A problem may arise now in that the direct contact of the contact layer with the AlGaInP layer results in a formation of a slightly higher hetero-barrier at the junction interface, and this is causative of increase in the series resistance component. To reduce this effect, it is allowable to interpose the intermediate layer 31 between the contact layer 30 in contact with the ITO layers 10, 20 and the light-emitting layer portion 24 (cladding layers 4, 6) as shown by light-emitting devices 320, 330 in FIGS. 28 and 29, where the intermediate layer 31 having a band gap energy intermediate between those of the both. The intermediate layer 31 can be configured so as to contain at least any one of AlGaAs layer, GaInP layer and AlGaInP layer, and for example the entire portion thereof can be composed of a single AlGaAs layer. Because the thickness of the intermediate layer can be adjusted as thin as approximately 0.1 μm or below (but 0.01 μm or above: where thickness smaller than this value will ruin the bulk band structure, and will make it impossible to obtain a desired junction structure), this structure is successful enough in shortening the epitaxial growth time and improving the productivity by the merit of the thinning, so that the device will have only a small increase in the series resistance due to formation of the intermediate layer, and is less likely to lower the emission efficiency. In particular for the case where the contact layer 30 is formed only on a part of the ITO layer 20 (formed on the p-type cladding layer 6 side having a larger probability of emission recombination in this embodiment), current density during current supply for the light emission tends to increase selectively in the formation area of the contact layer 30. If a hetero-barrier formed between the contact layer 30 and the AlGaInP cladding layer 6 is undesirably high, a larger voltage drop will occur when the carrier passes through the junction interface between the contact layer 30 and the AlGaInP cladding layer 6 while being affected by the current concentration, and this undesirably tends to increase the apparent series contact. It can thus be concluded that more distinct effect of suppressing the series resistance can be achieved by lowering of the hetero-barrier height through formation of the intermediate layer 31, rather than by formation of the contact layer 30 over the entire surface of the ITO layer 20.

For the case where the intermediate layer 31 is less likely to adversely affect the light absorption, for example when it is formed to a very small thickness, the layer can be formed so as to cover the entire surface of the light-emitting layer portion 24 as in a light-emitting device 320 shown in FIG. 28. This configuration needs patterning of the contact layer 30 only, and can thus facilitate the fabrication even for the case where the intermediate layer 31 cannot thoroughly be etched by etchant for the contact layer 30 in chemical etching. On the other hand, it is of course possible to form the intermediate layer 31 only in the formation area for the contact layer 30 as shown by a light-emitting device 330 in FIG. 29, and this is advantageous in further reducing the influence of light absorption by the intermediate layer 31. In this case, a convenient process is such as forming both of the contact layer 30 and the intermediate layer 31 so as to cover the entire surface of the light-emitting layer portion 24, and then respectively patterning these layers by the aforementioned photolithography. In this patterning, the contact layer 30 and the intermediate layer 31 may concomitantly be etched by vapor-phase etching, or may sequentially be etched by chemical etching while exchanging the etchants between both layers.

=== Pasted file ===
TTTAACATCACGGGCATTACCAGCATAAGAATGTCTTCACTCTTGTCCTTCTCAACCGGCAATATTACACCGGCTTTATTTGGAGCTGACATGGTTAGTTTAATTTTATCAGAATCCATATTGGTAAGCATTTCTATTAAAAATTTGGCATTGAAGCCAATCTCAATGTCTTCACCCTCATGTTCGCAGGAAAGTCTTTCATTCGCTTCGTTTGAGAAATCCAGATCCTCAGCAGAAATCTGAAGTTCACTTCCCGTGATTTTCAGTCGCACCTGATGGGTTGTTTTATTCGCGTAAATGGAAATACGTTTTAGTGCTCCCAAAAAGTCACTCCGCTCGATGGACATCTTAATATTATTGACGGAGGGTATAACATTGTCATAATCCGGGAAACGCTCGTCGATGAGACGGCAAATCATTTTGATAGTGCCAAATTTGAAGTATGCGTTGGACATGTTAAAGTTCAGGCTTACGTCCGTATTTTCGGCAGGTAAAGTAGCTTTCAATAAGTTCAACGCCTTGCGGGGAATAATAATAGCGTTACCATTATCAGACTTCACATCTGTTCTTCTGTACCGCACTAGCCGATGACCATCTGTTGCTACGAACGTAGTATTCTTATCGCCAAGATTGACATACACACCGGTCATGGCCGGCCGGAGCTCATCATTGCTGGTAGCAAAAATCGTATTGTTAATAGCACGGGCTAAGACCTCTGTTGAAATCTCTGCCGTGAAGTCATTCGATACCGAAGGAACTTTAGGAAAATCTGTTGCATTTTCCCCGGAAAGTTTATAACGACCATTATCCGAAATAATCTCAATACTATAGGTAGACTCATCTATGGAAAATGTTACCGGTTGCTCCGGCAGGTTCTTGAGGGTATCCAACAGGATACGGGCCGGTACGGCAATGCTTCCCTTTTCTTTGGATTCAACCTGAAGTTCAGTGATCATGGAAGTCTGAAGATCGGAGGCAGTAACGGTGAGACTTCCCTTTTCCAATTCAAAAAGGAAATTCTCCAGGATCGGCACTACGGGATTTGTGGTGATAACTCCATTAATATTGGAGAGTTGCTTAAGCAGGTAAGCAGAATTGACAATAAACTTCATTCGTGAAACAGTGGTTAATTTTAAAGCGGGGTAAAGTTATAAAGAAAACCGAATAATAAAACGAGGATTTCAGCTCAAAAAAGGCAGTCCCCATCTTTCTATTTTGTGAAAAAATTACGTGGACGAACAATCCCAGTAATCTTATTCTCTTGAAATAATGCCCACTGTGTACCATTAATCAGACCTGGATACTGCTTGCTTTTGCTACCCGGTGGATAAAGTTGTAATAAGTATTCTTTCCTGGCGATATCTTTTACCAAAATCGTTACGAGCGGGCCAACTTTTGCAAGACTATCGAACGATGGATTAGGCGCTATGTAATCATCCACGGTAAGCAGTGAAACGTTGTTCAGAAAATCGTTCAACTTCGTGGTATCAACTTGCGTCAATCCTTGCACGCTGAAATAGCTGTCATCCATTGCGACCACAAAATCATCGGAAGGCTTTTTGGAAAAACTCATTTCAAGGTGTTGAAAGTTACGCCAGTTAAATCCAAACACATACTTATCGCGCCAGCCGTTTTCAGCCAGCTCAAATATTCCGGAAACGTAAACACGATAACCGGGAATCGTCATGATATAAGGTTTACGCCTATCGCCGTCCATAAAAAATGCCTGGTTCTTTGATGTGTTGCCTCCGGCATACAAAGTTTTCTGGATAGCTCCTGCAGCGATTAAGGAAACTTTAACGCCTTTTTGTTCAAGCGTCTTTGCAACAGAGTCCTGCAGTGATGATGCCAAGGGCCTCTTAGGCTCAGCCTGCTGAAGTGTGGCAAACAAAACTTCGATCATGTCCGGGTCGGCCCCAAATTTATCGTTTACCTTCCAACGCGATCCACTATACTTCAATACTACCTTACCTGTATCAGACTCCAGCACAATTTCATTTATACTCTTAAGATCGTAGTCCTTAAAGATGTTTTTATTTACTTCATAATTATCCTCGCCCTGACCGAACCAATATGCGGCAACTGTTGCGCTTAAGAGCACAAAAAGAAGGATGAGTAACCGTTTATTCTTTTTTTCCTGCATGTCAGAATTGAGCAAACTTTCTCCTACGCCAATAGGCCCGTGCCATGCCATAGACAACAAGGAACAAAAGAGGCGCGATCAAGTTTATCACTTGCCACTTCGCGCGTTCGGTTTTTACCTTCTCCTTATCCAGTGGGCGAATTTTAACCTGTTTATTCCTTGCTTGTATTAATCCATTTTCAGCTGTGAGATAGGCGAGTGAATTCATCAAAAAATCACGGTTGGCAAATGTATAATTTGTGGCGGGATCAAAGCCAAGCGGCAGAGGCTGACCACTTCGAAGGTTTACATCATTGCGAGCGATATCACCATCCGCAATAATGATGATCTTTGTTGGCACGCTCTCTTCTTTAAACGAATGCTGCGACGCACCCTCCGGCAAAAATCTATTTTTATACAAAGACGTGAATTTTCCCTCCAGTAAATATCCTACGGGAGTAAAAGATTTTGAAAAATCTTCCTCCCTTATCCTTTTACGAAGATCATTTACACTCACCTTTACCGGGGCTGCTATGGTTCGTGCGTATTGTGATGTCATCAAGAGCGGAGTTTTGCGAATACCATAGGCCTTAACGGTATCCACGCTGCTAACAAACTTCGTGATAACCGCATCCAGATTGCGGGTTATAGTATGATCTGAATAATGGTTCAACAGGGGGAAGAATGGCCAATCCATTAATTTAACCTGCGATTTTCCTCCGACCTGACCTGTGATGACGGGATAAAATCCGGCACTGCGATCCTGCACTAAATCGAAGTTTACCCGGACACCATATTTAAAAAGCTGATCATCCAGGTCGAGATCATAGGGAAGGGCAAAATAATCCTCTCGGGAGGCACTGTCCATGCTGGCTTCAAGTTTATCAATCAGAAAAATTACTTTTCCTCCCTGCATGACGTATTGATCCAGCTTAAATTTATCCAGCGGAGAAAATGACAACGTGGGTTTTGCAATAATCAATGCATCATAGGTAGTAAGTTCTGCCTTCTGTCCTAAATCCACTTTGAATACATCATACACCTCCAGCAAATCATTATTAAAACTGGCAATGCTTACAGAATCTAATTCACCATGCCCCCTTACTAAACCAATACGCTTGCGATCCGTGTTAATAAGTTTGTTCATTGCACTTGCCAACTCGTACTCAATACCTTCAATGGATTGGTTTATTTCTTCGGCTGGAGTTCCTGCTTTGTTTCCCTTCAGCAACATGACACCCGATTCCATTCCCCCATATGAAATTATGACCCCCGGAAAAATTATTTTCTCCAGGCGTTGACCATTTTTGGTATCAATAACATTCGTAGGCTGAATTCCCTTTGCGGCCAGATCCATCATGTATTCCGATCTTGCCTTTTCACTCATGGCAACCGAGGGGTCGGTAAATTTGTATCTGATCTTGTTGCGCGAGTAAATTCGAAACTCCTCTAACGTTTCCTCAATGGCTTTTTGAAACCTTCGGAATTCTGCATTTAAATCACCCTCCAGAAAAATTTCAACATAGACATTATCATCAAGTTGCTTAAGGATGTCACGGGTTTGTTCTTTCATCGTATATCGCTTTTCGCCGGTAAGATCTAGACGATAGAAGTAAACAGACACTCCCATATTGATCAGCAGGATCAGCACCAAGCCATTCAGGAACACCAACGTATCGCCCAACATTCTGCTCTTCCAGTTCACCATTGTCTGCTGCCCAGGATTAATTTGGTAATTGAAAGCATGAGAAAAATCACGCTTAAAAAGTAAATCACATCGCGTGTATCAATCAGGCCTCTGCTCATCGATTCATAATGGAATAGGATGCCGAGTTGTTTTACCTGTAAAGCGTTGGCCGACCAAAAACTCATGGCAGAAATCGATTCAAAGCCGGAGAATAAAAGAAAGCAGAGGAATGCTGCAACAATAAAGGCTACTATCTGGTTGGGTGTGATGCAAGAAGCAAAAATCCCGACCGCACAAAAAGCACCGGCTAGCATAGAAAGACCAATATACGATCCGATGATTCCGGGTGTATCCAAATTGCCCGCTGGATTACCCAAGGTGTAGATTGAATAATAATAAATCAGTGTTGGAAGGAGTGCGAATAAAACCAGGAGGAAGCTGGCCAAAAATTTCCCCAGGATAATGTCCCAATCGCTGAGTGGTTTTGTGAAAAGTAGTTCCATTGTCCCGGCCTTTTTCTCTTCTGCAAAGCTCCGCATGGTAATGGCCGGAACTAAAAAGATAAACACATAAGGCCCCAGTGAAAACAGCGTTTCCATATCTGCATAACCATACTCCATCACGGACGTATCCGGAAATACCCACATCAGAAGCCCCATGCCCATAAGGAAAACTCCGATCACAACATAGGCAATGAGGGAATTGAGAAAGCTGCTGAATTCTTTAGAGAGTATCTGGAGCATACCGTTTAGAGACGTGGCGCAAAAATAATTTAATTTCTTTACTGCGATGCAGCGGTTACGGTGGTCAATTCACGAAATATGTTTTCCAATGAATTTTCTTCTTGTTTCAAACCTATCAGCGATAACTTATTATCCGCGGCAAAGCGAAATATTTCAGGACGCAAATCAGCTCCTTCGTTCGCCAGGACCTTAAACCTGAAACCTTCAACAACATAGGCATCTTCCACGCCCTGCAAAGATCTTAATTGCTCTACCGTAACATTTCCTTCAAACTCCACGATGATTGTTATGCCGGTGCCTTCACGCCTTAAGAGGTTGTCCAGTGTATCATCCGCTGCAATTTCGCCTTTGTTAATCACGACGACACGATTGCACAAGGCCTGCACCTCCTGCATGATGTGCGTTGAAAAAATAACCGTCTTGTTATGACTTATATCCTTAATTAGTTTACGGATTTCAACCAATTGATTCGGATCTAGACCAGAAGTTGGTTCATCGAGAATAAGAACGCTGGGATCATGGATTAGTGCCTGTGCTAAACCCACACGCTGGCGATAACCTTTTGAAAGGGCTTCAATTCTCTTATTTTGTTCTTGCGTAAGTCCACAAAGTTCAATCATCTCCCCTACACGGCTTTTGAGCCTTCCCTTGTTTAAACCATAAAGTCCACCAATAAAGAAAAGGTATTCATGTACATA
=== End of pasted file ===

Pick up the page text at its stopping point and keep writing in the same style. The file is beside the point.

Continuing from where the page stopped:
The ITO layer 20 is composed of ITO, a transparent conductive oxide, and acts as a transparent electrode which reconciles the light extraction function and current-spreading function. Further enhancement in the current spreading function essentially needs reduction in the sheet resistance (or resistivity) of the ITO layer 20, and further enhancement in the light extraction function essentially needs security of a sufficient light transmissivity even if the ITO layer 20 is formed to a large thickness if occasion demands.

In place of the ITO layer 20 which serves as the electrode-forming transparent conductive material layer, it is also allowable to dispose a current-spreading layer 45 composed of a compound semiconductor such as GaP, as in a light-emitting device 340 shown in FIG. 30.

Although the individual layers of the light-emitting layer portion 24 in the above-described embodiment were composed of AlGaInP alloy, a wide-gap-type, light-emitting device adapted for blue light emission or ultraviolet emission can be configured if the individual layers (p-type cladding layer, active layer and n-type cladding layer) are formed using AlGaInN alloy. The light-emitting portion 24 can be formed by the MOVPE process similarly to the case for the light-emitting device 300 shown in FIG. 24. In this case, a sapphire substrate (insulating material), in place of GaAs single crystal substrate, is typically used for the semiconductor single crystal substrate which is the light-emitting-layer-growing substrate on which the light-emitting layer portion 24 is to be grown.